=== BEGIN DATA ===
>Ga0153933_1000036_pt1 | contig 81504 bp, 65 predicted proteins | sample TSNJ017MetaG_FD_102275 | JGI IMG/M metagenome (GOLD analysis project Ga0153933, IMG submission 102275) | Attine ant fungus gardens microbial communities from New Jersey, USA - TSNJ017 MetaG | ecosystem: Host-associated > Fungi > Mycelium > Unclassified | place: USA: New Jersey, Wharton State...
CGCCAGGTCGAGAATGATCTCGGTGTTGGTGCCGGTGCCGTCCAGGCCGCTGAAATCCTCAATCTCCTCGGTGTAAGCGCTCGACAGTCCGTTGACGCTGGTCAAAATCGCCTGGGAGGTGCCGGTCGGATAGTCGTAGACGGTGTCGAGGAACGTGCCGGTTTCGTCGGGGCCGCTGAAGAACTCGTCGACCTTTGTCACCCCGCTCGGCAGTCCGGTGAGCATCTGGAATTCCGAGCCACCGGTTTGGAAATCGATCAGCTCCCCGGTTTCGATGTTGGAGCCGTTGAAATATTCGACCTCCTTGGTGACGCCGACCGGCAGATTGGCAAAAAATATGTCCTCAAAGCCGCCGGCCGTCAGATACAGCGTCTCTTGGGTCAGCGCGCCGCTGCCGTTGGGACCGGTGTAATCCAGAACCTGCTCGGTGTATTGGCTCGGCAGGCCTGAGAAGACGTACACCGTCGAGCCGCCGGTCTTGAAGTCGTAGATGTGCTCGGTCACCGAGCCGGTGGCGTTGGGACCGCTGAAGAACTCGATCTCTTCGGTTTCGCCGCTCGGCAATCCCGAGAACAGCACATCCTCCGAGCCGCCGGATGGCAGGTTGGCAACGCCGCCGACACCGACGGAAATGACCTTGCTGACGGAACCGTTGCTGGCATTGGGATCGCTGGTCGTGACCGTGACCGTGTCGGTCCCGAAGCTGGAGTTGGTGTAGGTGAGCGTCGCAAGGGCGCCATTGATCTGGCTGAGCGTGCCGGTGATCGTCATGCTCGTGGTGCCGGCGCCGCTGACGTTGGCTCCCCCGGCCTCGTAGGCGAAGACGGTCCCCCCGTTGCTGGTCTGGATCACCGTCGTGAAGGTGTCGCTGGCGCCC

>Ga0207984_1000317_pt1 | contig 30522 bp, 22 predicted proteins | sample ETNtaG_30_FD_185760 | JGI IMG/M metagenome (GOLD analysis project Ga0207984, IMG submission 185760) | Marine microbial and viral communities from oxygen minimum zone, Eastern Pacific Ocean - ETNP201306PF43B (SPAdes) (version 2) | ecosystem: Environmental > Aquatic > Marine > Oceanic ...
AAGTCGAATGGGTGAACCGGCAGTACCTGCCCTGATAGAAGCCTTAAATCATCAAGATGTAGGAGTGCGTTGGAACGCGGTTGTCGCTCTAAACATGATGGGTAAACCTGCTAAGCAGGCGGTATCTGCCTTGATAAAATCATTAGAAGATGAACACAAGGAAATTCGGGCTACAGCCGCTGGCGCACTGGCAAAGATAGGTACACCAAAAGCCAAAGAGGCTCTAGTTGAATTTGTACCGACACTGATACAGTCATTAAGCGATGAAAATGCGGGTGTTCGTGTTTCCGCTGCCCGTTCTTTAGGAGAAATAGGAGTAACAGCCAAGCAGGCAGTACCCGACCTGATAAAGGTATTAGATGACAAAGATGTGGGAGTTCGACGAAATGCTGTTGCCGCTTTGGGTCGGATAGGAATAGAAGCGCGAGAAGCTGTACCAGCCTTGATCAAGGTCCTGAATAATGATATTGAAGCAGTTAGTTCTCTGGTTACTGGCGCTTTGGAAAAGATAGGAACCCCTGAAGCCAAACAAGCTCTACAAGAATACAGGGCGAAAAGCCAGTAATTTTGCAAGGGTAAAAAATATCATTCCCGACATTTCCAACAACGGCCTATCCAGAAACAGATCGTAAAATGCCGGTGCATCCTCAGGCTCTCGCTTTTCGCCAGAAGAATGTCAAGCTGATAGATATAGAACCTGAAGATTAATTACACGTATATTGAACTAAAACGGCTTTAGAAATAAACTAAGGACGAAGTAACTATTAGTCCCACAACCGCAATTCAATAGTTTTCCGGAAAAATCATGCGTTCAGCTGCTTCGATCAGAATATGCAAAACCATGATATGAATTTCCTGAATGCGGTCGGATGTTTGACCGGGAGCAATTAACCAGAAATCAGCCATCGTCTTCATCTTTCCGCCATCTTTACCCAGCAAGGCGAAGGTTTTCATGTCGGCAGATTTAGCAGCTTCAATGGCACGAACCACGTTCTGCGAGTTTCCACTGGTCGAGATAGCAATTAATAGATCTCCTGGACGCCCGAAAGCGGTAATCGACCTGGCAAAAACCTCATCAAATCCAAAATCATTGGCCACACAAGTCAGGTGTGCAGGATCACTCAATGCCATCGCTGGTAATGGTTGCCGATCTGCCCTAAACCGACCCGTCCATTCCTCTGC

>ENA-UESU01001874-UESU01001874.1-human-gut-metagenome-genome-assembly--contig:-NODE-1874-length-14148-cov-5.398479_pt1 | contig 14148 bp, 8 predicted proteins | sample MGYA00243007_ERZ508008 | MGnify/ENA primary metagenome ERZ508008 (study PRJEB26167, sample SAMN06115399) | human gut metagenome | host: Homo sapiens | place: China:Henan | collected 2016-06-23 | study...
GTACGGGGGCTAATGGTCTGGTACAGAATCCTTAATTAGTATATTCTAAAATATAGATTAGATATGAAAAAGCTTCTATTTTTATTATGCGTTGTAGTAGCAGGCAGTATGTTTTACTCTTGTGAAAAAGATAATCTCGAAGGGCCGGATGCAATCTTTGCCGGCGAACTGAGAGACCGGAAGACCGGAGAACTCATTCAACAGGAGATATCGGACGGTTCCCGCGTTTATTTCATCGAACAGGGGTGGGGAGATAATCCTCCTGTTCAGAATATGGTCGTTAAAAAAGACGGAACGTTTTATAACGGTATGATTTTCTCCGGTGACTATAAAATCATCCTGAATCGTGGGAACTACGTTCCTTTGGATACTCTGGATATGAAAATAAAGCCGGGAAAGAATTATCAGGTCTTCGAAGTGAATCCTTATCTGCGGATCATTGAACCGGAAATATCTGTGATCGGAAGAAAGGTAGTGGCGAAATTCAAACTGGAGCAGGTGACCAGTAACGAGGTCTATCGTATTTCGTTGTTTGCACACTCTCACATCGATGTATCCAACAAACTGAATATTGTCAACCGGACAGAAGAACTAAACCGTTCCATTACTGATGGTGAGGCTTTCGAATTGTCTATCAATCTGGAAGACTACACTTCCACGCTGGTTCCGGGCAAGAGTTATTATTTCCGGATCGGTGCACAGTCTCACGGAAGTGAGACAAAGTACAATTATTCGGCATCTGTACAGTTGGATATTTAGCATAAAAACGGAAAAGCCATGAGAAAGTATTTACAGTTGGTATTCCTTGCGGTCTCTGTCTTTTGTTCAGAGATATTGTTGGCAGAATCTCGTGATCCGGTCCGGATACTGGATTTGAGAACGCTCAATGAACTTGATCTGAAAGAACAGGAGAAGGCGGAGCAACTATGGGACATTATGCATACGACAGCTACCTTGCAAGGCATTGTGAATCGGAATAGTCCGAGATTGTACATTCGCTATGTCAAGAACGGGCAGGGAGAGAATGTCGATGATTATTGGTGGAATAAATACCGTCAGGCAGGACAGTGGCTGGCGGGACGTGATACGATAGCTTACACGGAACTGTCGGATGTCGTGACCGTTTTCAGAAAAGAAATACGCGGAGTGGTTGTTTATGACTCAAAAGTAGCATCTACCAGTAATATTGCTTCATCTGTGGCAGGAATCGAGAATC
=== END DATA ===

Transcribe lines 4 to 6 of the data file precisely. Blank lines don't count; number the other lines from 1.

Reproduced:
AAGTCGAATGGGTGAACCGGCAGTACCTGCCCTGATAGAAGCCTTAAATCATCAAGATGTAGGAGTGCGTTGGAACGCGGTTGTCGCTCTAAACATGATGGGTAAACCTGCTAAGCAGGCGGTATCTGCCTTGATAAAATCATTAGAAGATGAACACAAGGAAATTCGGGCTACAGCCGCTGGCGCACTGGCAAAGATAGGTACACCAAAAGCCAAAGAGGCTCTAGTTGAATTTGTACCGACACTGATACAGTCATTAAGCGATGAAAATGCGGGTGTTCGTGTTTCCGCTGCCCGTTCTTTAGGAGAAATAGGAGTAACAGCCAAGCAGGCAGTACCCGACCTGATAAAGGTATTAGATGACAAAGATGTGGGAGTTCGACGAAATGCTGTTGCCGCTTTGGGTCGGATAGGAATAGAAGCGCGAGAAGCTGTACCAGCCTTGATCAAGGTCCTGAATAATGATATTGAAGCAGTTAGTTCTCTGGTTACTGGCGCTTTGGAAAAGATAGGAACCCCTGAAGCCAAACAAGCTCTACAAGAATACAGGGCGAAAAGCCAGTAATTTTGCAAGGGTAAAAAATATCATTCCCGACATTTCCAACAACGGCCTATCCAGAAACAGATCGTAAAATGCCGGTGCATCCTCAGGCTCTCGCTTTTCGCCAGAAGAATGTCAAGCTGATAGATATAGAACCTGAAGATTAATTACACGTATATTGAACTAAAACGGCTTTAGAAATAAACTAAGGACGAAGTAACTATTAGTCCCACAACCGCAATTCAATAGTTTTCCGGAAAAATCATGCGTTCAGCTGCTTCGATCAGAATATGCAAAACCATGATATGAATTTCCTGAATGCGGTCGGATGTTTGACCGGGAGCAATTAACCAGAAATCAGCCATCGTCTTCATCTTTCCGCCATCTTTACCCAGCAAGGCGAAGGTTTTCATGTCGGCAGATTTAGCAGCTTCAATGGCACGAACCACGTTCTGCGAGTTTCCACTGGTCGAGATAGCAATTAATAGATCTCCTGGACGCCCGAAAGCGGTAATCGACCTGGCAAAAACCTCATCAAATCCAAAATCATTGGCCACACAAGTCAGGTGTGCAGGATCACTCAATGCCATCGCTGGTAATGGTTGCCGATCTGCCCTAAACCGACCCGTCCATTCCTCTGC

>ENA-UESU01001874-UESU01001874.1-human-gut-metagenome-genome-assembly--contig:-NODE-1874-length-14148-cov-5.398479_pt1 | contig 14148 bp, 8 predicted proteins | sample MGYA00243007_ERZ508008 | MGnify/ENA primary metagenome ERZ508008 (study PRJEB26167, sample SAMN06115399) | human gut metagenome | host: Homo sapiens | place: China:Henan | collected 2016-06-23 | study...
GTACGGGGGCTAATGGTCTGGTACAGAATCCTTAATTAGTATATTCTAAAATATAGATTAGATATGAAAAAGCTTCTATTTTTATTATGCGTTGTAGTAGCAGGCAGTATGTTTTACTCTTGTGAAAAAGATAATCTCGAAGGGCCGGATGCAATCTTTGCCGGCGAACTGAGAGACCGGAAGACCGGAGAACTCATTCAACAGGAGATATCGGACGGTTCCCGCGTTTATTTCATCGAACAGGGGTGGGGAGATAATCCTCCTGTTCAGAATATGGTCGTTAAAAAAGACGGAACGTTTTATAACGGTATGATTTTCTCCGGTGACTATAAAATCATCCTGAATCGTGGGAACTACGTTCCTTTGGATACTCTGGATATGAAAATAAAGCCGGGAAAGAATTATCAGGTCTTCGAAGTGAATCCTTATCTGCGGATCATTGAACCGGAAATATCTGTGATCGGAAGAAAGGTAGTGGCGAAATTCAAACTGGAGCAGGTGACCAGTAACGAGGTCTATCGTATTTCGTTGTTTGCACACTCTCACATCGATGTATCCAACAAACTGAATATTGTCAACCGGACAGAAGAACTAAACCGTTCCATTACTGATGGTGAGGCTTTCGAATTGTCTATCAATCTGGAAGACTACACTTCCACGCTGGTTCCGGGCAAGAGTTATTATTTCCGGATCGGTGCACAGTCTCACGGAAGTGAGACAAAGTACAATTATTCGGCATCTGTACAGTTGGATATTTAGCATAAAAACGGAAAAGCCATGAGAAAGTATTTACAGTTGGTATTCCTTGCGGTCTCTGTCTTTTGTTCAGAGATATTGTTGGCAGAATCTCGTGATCCGGTCCGGATACTGGATTTGAGAACGCTCAATGAACTTGATCTGAAAGAACAGGAGAAGGCGGAGCAACTATGGGACATTATGCATACGACAGCTACCTTGCAAGGCATTGTGAATCGGAATAGTCCGAGATTGTACATTCGCTATGTCAAGAACGGGCAGGGAGAGAATGTCGATGATTATTGGTGGAATAAATACCGTCAGGCAGGACAGTGGCTGGCGGGACGTGATACGATAGCTTACACGGAACTGTCGGATGTCGTGACCGTTTTCAGAAAAGAAATACGCGGAGTGGTTGTTTATGACTCAAAAGTAGCATCTACCAGTAATATTGCTTCATCTGTGGCAGGAATCGAGAATC